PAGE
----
Northampton Press

Sunday, February 16, 2020

Sewer agreement, public works contract reached

Thursday, November 15, 2012 by AL RECKER Special to The Press in Local News

As lawyers finish the paperwork, the new multiyear sewage user fee agreement between the Borough of Northampton and Allen Township is finally coming to fruition after more than a year.

The township is now up to date in the payment of sewage user fees, borough council was informed at its recent meeting in council chambers.

"We received two checks from Allen Township for third quarter user fees. The total amount was $52,979.30," borough Manager Gene Zarayko advised borough lawmakers.

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In other business, the Borough of Northampton and its public works department employees have reached a tentative new agreement, effective Jan. 1, 2013.

The new contract follows the expiration of the present multiyear agreement. The contract, ratified by the borough, covers public works personnel, from laborers to heavy equipment operators.

Zarayko declined to disclose details of the proposed contract so that council could be briefed on the details and then vote on the possible acceptance of the new agreement.

It is expected the new contract will extend beyond one year and address wages and benefits such as health insurance. No cutbacks are expected in regard to public works employees.

The tentative agreement came after a series of bargaining talks by representatives of both sides, consisting of Zarayko, council President John Pristash and a council committee.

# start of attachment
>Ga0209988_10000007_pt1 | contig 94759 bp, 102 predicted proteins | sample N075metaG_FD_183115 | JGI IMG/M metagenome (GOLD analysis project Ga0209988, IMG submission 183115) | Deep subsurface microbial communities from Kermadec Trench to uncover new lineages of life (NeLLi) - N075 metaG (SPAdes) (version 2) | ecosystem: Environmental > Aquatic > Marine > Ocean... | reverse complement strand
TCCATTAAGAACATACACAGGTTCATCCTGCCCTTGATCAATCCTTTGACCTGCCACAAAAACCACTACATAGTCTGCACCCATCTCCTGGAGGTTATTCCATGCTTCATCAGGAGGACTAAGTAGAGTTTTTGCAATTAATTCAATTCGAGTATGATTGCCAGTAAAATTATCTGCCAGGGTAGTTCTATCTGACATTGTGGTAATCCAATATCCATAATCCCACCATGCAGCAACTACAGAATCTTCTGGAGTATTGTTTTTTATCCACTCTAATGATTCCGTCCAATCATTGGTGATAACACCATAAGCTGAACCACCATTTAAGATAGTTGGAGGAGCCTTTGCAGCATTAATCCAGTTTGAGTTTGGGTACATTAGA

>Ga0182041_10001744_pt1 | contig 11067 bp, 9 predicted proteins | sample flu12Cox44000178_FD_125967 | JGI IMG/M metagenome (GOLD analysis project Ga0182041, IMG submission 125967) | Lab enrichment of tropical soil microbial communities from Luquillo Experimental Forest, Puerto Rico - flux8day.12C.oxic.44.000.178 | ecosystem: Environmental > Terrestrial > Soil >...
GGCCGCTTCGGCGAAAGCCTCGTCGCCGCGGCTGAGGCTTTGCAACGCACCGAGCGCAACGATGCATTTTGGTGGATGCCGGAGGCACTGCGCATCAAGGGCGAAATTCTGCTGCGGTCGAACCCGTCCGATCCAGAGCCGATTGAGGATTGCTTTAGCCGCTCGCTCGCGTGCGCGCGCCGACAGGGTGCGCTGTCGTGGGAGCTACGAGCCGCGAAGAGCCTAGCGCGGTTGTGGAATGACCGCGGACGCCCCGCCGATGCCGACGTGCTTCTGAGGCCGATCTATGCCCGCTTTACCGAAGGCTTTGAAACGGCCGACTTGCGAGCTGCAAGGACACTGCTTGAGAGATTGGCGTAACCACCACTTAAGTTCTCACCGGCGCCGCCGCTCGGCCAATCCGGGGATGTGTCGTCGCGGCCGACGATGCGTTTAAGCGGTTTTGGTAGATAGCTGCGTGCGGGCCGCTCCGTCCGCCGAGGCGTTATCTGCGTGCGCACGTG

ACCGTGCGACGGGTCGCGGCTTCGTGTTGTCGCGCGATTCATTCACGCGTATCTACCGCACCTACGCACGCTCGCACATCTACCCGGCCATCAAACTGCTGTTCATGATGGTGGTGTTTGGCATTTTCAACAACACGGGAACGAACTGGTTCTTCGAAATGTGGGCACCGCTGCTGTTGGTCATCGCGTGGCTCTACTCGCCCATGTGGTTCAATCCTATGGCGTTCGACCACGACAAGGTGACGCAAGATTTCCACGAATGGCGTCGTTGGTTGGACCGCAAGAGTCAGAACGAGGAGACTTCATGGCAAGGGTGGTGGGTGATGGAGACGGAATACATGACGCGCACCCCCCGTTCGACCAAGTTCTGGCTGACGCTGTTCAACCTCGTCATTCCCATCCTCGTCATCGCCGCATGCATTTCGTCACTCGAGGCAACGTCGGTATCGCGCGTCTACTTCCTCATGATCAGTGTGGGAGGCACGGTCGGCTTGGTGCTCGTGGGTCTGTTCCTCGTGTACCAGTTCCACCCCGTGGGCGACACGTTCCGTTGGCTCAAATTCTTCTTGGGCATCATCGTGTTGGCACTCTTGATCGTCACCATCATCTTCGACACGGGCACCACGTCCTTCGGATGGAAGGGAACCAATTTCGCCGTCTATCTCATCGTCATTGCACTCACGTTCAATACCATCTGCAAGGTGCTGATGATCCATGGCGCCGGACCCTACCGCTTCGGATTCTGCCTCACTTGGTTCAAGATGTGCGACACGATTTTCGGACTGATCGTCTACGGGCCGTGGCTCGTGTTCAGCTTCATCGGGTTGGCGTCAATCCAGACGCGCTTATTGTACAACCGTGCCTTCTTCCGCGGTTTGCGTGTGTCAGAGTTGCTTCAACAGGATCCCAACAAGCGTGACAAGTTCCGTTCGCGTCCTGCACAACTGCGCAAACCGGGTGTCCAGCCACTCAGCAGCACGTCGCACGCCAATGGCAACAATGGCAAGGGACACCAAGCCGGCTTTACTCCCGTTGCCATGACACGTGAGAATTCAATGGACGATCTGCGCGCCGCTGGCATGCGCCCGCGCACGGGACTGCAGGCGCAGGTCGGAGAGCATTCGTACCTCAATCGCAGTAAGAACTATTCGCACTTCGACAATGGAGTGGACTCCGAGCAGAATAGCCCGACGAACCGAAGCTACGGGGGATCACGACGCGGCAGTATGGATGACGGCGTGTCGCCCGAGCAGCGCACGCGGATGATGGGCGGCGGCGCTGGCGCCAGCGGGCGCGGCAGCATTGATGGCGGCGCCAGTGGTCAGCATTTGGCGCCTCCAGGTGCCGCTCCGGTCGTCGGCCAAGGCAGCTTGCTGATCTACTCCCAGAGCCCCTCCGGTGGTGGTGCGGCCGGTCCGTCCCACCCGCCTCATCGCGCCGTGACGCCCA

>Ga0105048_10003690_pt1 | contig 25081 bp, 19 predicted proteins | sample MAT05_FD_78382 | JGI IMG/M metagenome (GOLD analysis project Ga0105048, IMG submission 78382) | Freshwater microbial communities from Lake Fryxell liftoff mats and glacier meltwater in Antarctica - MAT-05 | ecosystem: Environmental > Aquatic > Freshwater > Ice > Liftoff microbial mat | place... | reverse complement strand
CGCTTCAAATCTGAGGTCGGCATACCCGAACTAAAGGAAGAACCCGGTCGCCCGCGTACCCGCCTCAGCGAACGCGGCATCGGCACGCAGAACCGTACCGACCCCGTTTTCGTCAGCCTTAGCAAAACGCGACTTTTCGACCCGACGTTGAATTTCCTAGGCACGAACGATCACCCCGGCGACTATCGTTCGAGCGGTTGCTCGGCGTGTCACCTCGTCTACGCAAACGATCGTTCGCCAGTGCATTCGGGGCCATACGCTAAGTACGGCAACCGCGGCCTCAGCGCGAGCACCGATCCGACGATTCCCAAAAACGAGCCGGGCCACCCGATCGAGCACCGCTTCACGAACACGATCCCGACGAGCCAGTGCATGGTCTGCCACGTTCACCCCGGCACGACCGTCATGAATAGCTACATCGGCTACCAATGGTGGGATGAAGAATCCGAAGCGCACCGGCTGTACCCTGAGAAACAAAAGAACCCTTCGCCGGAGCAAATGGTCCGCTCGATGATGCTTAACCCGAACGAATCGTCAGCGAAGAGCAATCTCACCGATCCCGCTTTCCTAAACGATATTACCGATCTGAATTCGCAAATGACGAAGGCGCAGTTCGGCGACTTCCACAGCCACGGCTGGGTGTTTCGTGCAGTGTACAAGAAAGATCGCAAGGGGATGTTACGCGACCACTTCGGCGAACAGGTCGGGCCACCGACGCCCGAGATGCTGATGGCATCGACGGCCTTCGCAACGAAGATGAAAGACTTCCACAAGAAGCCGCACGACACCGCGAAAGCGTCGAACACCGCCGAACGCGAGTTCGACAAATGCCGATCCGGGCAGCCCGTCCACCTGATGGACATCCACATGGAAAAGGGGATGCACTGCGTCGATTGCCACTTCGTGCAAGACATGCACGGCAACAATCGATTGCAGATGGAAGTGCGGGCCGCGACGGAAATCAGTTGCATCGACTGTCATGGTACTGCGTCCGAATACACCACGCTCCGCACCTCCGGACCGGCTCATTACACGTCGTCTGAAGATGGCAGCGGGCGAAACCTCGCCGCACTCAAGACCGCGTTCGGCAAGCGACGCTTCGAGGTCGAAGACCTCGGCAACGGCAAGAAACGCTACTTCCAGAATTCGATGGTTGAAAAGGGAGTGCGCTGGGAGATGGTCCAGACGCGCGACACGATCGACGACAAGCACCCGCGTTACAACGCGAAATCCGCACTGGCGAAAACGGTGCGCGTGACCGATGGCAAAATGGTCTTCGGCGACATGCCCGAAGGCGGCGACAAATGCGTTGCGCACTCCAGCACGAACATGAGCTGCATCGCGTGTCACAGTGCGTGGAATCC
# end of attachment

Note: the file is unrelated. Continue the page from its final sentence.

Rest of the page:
There was never a threat of a work stoppage or strike by the workers. The talks have been described as amicable and productive.

Reaching an agreement with the public works department personnel was said to be advantageous since the new figures can be inserted into the borough's 2013 budget.

Borough police officers are currently not engaged in contract talks. The present agreement for police personnel was approved the previous year. To the borough's relief, no bargaining sessions took place.

Borough property owners, however, could see a one-mill hike in real estate taxes in 2013, according to Zarayko, who mentioned earlier not increasing the tax may be in the books.

In another matter, Councilman Keith Piescienski in his report on public works and sewer matters said borough consultant Victor Rodite has been successful in obtaining a grant to install emergency generators at two pump stations. However, the borough as of its recent meeting has not yet received a contract from the state.

"Therefore, that project is on hold until all of the paperwork has been completed," Piescienski said.